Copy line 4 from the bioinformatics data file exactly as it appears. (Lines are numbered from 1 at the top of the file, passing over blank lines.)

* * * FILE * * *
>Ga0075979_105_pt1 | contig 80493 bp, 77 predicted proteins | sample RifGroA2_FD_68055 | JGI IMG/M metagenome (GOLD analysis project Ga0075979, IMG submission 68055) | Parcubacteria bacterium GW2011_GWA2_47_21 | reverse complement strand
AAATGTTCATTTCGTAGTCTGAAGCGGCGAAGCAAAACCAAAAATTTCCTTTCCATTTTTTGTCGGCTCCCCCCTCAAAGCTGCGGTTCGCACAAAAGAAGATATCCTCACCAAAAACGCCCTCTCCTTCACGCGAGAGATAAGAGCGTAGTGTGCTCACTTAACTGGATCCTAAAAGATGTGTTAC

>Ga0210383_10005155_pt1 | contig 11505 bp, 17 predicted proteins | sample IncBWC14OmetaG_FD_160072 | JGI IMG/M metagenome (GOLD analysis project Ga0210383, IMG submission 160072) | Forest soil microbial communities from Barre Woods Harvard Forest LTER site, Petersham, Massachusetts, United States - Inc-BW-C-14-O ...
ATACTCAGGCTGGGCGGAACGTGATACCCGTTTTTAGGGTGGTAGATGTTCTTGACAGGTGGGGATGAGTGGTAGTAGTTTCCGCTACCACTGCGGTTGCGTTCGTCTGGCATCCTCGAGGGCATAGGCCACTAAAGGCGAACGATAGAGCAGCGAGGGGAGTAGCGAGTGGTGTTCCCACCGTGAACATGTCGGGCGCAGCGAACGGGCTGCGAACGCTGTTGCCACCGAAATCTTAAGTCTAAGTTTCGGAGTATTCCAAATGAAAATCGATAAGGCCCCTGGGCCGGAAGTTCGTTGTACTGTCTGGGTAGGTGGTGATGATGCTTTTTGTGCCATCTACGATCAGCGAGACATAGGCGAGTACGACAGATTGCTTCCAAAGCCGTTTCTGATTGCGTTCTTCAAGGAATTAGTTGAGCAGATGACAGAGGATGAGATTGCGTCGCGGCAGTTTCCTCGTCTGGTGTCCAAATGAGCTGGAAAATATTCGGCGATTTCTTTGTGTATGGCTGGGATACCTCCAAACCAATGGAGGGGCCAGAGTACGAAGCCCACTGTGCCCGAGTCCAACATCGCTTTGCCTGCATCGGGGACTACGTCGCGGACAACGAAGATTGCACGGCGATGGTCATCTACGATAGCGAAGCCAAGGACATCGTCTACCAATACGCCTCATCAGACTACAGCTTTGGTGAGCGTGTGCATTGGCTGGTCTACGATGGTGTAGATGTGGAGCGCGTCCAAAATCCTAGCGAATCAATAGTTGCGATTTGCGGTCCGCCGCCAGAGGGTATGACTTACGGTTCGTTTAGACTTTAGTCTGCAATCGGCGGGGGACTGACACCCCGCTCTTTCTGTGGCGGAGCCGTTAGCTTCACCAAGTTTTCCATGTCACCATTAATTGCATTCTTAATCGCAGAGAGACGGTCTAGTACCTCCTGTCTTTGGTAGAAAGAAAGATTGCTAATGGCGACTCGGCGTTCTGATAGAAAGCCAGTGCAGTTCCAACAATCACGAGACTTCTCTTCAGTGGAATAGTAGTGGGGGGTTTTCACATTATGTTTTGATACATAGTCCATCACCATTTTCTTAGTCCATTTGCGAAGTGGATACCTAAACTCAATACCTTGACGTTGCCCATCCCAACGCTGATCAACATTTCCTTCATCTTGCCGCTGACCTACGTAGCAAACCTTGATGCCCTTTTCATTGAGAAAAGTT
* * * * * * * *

ATACTCAGGCTGGGCGGAACGTGATACCCGTTTTTAGGGTGGTAGATGTTCTTGACAGGTGGGGATGAGTGGTAGTAGTTTCCGCTACCACTGCGGTTGCGTTCGTCTGGCATCCTCGAGGGCATAGGCCACTAAAGGCGAACGATAGAGCAGCGAGGGGAGTAGCGAGTGGTGTTCCCACCGTGAACATGTCGGGCGCAGCGAACGGGCTGCGAACGCTGTTGCCACCGAAATCTTAAGTCTAAGTTTCGGAGTATTCCAAATGAAAATCGATAAGGCCCCTGGGCCGGAAGTTCGTTGTACTGTCTGGGTAGGTGGTGATGATGCTTTTTGTGCCATCTACGATCAGCGAGACATAGGCGAGTACGACAGATTGCTTCCAAAGCCGTTTCTGATTGCGTTCTTCAAGGAATTAGTTGAGCAGATGACAGAGGATGAGATTGCGTCGCGGCAGTTTCCTCGTCTGGTGTCCAAATGAGCTGGAAAATATTCGGCGATTTCTTTGTGTATGGCTGGGATACCTCCAAACCAATGGAGGGGCCAGAGTACGAAGCCCACTGTGCCCGAGTCCAACATCGCTTTGCCTGCATCGGGGACTACGTCGCGGACAACGAAGATTGCACGGCGATGGTCATCTACGATAGCGAAGCCAAGGACATCGTCTACCAATACGCCTCATCAGACTACAGCTTTGGTGAGCGTGTGCATTGGCTGGTCTACGATGGTGTAGATGTGGAGCGCGTCCAAAATCCTAGCGAATCAATAGTTGCGATTTGCGGTCCGCCGCCAGAGGGTATGACTTACGGTTCGTTTAGACTTTAGTCTGCAATCGGCGGGGGACTGACACCCCGCTCTTTCTGTGGCGGAGCCGTTAGCTTCACCAAGTTTTCCATGTCACCATTAATTGCATTCTTAATCGCAGAGAGACGGTCTAGTACCTCCTGTCTTTGGTAGAAAGAAAGATTGCTAATGGCGACTCGGCGTTCTGATAGAAAGCCAGTGCAGTTCCAACAATCACGAGACTTCTCTTCAGTGGAATAGTAGTGGGGGGTTTTCACATTATGTTTTGATACATAGTCCATCACCATTTTCTTAGTCCATTTGCGAAGTGGATACCTAAACTCAATACCTTGACGTTGCCCATCCCAACGCTGATCAACATTTCCTTCATCTTGCCGCTGACCTACGTAGCAAACCTTGATGCCCTTTTCATTGAGAAAAGTT